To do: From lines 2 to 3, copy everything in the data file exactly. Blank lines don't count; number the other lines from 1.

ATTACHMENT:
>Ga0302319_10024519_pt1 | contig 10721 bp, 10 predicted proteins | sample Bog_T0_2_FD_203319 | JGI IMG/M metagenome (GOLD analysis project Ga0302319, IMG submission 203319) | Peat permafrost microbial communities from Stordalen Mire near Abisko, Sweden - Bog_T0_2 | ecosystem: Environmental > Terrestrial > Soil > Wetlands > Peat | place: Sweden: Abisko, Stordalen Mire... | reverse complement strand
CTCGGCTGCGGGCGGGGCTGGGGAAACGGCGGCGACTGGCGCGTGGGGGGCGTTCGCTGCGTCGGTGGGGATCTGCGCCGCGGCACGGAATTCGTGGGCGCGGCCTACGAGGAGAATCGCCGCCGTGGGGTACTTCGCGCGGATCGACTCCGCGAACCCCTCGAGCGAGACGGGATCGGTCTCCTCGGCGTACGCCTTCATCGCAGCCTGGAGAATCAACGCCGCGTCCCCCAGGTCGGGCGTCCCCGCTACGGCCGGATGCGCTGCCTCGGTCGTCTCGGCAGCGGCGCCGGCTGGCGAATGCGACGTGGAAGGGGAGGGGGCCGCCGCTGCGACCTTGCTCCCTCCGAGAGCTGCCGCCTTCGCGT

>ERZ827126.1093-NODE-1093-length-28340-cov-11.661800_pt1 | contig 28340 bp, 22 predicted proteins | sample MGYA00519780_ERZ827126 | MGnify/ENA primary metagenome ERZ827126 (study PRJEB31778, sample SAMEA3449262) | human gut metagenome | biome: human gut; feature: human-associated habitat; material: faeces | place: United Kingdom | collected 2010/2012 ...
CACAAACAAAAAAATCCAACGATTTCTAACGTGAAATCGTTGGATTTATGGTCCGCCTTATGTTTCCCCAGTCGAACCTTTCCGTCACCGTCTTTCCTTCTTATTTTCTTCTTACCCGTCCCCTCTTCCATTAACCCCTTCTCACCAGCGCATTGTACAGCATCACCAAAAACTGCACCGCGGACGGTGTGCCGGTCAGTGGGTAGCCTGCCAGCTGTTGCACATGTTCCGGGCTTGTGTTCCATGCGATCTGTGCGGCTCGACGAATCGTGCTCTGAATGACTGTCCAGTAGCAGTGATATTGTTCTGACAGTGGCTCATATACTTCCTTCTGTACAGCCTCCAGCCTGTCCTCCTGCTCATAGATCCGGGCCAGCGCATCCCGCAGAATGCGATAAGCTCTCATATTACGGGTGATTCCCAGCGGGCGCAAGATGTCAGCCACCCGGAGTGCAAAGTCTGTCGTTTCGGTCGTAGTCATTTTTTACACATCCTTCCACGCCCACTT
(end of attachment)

CTCGGCTGCGGGCGGGGCTGGGGAAACGGCGGCGACTGGCGCGTGGGGGGCGTTCGCTGCGTCGGTGGGGATCTGCGCCGCGGCACGGAATTCGTGGGCGCGGCCTACGAGGAGAATCGCCGCCGTGGGGTACTTCGCGCGGATCGACTCCGCGAACCCCTCGAGCGAGACGGGATCGGTCTCCTCGGCGTACGCCTTCATCGCAGCCTGGAGAATCAACGCCGCGTCCCCCAGGTCGGGCGTCCCCGCTACGGCCGGATGCGCTGCCTCGGTCGTCTCGGCAGCGGCGCCGGCTGGCGAATGCGACGTGGAAGGGGAGGGGGCCGCCGCTGCGACCTTGCTCCCTCCGAGAGCTGCCGCCTTCGCGT

>ERZ827126.1093-NODE-1093-length-28340-cov-11.661800_pt1 | contig 28340 bp, 22 predicted proteins | sample MGYA00519780_ERZ827126 | MGnify/ENA primary metagenome ERZ827126 (study PRJEB31778, sample SAMEA3449262) | human gut metagenome | biome: human gut; feature: human-associated habitat; material: faeces | place: United Kingdom | collected 2010/2012 ...